Sadasiva Ayyar, J.
1. This appeal has arisen out of an application filed in the District Court of Tinnevelly under Sections 39, 10 and 7 of the Guardians and Wards Act of 1890. The petitioner in the District Court is the appellant before us. The prayers in the petition are: (a) that the first respondent, namely, the mother of the minor boy, may be declared the sole guardian of the minor and his estate, removing respondents Nos. 6, 7 and 8 if they should be deemed to have been appointed! by the minor's father; (b) that if necessary, the petitioner or the fourth respondent or any other fit and proper person may be appointed by the Court as guardian solely or with the first respondent for the minor's estate for both his person and estate, and (c) that other fit and necessary orders be made.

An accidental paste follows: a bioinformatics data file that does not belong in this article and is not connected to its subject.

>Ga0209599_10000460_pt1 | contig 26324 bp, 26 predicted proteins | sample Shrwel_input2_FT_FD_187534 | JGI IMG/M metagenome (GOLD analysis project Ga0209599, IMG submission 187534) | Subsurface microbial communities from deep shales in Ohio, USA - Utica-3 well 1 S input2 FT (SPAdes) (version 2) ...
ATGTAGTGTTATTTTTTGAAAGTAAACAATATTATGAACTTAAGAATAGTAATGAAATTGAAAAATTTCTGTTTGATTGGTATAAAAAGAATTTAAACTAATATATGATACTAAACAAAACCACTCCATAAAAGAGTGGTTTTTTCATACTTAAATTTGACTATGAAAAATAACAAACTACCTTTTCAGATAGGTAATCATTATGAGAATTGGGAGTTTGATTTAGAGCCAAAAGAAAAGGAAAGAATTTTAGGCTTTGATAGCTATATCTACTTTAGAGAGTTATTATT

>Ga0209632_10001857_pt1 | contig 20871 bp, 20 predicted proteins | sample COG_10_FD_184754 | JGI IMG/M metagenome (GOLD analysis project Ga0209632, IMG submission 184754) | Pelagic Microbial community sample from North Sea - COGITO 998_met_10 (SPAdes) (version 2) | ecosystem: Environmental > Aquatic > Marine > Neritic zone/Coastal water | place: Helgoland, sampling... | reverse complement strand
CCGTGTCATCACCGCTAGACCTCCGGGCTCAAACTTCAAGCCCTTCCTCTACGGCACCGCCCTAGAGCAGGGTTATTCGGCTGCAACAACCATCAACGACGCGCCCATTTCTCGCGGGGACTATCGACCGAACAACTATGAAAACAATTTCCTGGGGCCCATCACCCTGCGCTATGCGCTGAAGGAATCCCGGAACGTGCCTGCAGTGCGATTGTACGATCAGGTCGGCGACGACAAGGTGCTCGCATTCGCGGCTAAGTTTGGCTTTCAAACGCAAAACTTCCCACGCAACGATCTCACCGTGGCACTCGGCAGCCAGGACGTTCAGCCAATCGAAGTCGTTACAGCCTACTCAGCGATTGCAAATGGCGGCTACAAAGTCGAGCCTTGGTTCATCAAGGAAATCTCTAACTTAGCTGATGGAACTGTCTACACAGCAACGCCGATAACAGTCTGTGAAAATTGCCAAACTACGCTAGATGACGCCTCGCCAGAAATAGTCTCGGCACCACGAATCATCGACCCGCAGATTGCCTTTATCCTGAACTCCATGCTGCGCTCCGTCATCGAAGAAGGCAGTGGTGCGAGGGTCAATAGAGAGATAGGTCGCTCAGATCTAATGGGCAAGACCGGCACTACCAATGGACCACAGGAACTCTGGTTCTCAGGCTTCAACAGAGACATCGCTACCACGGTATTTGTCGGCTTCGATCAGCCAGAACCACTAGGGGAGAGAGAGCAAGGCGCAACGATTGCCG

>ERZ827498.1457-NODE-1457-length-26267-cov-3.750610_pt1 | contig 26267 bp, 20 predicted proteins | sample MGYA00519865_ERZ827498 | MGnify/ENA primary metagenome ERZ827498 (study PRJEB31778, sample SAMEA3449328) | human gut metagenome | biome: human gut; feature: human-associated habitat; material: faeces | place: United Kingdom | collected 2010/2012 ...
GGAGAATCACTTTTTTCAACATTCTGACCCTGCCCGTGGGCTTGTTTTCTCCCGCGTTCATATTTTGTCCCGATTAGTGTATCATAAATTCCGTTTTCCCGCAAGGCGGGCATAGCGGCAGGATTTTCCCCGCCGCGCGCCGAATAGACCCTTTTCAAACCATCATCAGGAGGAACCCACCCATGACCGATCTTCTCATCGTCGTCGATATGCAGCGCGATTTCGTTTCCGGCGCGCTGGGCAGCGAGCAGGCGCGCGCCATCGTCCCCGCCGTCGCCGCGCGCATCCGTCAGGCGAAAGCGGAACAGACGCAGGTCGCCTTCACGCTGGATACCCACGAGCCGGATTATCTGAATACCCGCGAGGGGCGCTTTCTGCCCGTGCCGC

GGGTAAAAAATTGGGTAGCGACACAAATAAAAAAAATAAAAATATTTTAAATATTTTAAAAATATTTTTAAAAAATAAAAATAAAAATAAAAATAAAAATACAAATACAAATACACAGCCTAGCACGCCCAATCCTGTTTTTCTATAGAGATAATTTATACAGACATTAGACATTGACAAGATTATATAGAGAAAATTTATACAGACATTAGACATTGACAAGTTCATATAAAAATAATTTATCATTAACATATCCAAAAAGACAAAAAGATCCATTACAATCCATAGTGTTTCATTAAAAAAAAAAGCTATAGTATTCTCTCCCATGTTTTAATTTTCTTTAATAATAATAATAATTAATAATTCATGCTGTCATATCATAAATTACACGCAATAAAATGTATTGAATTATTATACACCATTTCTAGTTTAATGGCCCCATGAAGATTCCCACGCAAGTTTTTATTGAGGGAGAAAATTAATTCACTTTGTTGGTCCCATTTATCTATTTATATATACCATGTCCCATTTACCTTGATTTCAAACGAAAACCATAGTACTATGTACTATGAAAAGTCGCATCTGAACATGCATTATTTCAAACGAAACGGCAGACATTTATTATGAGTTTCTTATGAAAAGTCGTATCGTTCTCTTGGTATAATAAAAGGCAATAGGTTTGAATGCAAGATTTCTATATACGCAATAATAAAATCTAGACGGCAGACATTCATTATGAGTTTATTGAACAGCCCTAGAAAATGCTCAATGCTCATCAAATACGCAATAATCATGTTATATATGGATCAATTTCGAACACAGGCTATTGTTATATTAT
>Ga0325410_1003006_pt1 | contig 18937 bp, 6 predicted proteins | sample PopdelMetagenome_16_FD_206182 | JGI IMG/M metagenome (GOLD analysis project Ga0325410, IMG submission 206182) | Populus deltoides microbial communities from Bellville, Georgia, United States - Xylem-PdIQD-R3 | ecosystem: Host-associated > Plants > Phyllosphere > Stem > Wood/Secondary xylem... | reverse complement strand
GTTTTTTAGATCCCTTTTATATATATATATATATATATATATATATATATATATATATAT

2. Now the minor's father died on the 13th December 1911 and the respondents Nos. 6, 7 and 8 set up that themselves and the first respondent have been appointed by a will executed by the minor's father on the 11th December 1911, as the guardians of the person and properties of the minor. That will is Exhibit I in the case. As Section 7, Clause (3), of the Guardians and Wards Act enacts that where a guardian has been appointed by will, an order under that section declaring another person to be guardian in his stead, shall not be made until the powers of the guardian appointed and declared by the will have ceased under the provisions of the Act, the learned District Judge first considered the question of fact whether the will was genuine or not. I think that on that question, the District Judge came to a correct conclusion, though I do not agree with some of his observations which seem to imply that the burden of proving that the will was not genuine lay in the first instance on the petitioner-appellant. Whoever puts forward a will as genuine and as supporting his contentions ought to prove it and cannot throw the burden of proving the negative on the opposite party: see Krishnamachariar v. Krishnamachariar I.L.R. (1915) Mad. 166 On the evidence, however, as I said, I agree with the learned District Judge that the will is genuine. It is attested (among several others) by the testator's sister's husband and his son-in-law. It was produced by the widow (first respondent), for registration to the Sub-Registrar and till the 28th June 1913 (see Exhibit VII), she admitted that it was a genuine and valid will. The evidence of the contesting respondents' witnesses Nos. 1 to 4, satisfactorily establishes the genuineness of the will and that it was read out to the testator while he was of sound mind before he signed it. From the papers, Exhibits F series, it, no doubt, appears that the testator signed some blank papers with a view to having his testamentary intentions written over those signatures. But it is proved that a draft will had already been prepared under the instructions of the testator and even if the first five sheets of the will, Exhibit I, had been signed in blank by the testator for the purpose of the fair will being written above those signatures and (if necessary) above the signatures in the Exhibits F series sheets, I am clearly satisfied that the will as a whole after it had been fair copied was submitted to the testator and was signed by him in at least the sixth and seventh sheets, after it had been completed and that is sufficient to make the will legally valid: see Namberumal Chetty v. Pasumarthy Kannia Chetty (1915) 28 I.C. 959. The evidence of the petitioner's witnesses that the testator was too ill on the date of the will to understand its contents is absolutely worthless. The reason why the widow (first respondent) and the petitioner (who had himself admitted the validity of the will by his attestation of Exhibits VIII and IX and under whose advice Exhibits VIII and IX were presented to the police according to the evidence of the first respondent) now deny the validity of the will is clear from the statements in paragraphs Nos. 5 to 8 of Exhibit VII. The way in which the petitioner's first witness (a petty clerk of the testator and his widow) contradicted his own statements in Exhibits X and XI is also significant. I do not think it necessary to go into further details in respect of the evidence with regard to the genuineness of Exhibit I. The explanation for not having it registered during the testator's lifetime seems to me to be not at all unreasonable or suspicious and might be accepted under the circumstances.